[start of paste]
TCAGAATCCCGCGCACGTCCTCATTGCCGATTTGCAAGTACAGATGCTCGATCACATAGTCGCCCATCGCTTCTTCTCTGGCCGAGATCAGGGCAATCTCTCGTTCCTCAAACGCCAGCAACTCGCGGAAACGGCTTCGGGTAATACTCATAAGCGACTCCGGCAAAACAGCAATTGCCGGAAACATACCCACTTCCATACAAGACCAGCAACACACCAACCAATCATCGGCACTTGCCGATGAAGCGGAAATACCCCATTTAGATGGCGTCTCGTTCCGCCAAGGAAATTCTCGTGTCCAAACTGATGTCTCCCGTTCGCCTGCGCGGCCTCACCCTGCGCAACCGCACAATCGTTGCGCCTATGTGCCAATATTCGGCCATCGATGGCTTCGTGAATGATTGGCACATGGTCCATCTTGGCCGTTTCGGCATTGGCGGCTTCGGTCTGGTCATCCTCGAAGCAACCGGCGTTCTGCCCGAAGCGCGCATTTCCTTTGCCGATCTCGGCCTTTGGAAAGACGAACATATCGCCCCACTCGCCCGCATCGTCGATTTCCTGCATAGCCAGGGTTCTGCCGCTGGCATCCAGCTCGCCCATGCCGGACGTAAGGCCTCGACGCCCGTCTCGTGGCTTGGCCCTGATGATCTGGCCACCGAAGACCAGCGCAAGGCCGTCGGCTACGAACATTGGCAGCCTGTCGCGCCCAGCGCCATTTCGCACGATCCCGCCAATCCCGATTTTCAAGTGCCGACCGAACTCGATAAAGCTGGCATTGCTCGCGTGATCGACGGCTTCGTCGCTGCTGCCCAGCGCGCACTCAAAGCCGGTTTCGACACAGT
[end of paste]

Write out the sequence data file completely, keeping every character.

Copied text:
TCAGAATCCCGCGCACGTCCTCATTGCCGATTTGCAAGTACAGATGCTCGATCACATAGTCGCCCATCGCTTCTTCTCTGGCCGAGATCAGGGCAATCTCTCGTTCCTCAAACGCCAGCAACTCGCGGAAACGGCTTCGGGTAATACTCATAAGCGACTCCGGCAAAACAGCAATTGCCGGAAACATACCCACTTCCATACAAGACCAGCAACACACCAACCAATCATCGGCACTTGCCGATGAAGCGGAAATACCCCATTTAGATGGCGTCTCGTTCCGCCAAGGAAATTCTCGTGTCCAAACTGATGTCTCCCGTTCGCCTGCGCGGCCTCACCCTGCGCAACCGCACAATCGTTGCGCCTATGTGCCAATATTCGGCCATCGATGGCTTCGTGAATGATTGGCACATGGTCCATCTTGGCCGTTTCGGCATTGGCGGCTTCGGTCTGGTCATCCTCGAAGCAACCGGCGTTCTGCCCGAAGCGCGCATTTCCTTTGCCGATCTCGGCCTTTGGAAAGACGAACATATCGCCCCACTCGCCCGCATCGTCGATTTCCTGCATAGCCAGGGTTCTGCCGCTGGCATCCAGCTCGCCCATGCCGGACGTAAGGCCTCGACGCCCGTCTCGTGGCTTGGCCCTGATGATCTGGCCACCGAAGACCAGCGCAAGGCCGTCGGCTACGAACATTGGCAGCCTGTCGCGCCCAGCGCCATTTCGCACGATCCCGCCAATCCCGATTTTCAAGTGCCGACCGAACTCGATAAAGCTGGCATTGCTCGCGTGATCGACGGCTTCGTCGCTGCTGCCCAGCGCGCACTCAAAGCCGGTTTCGACACAGT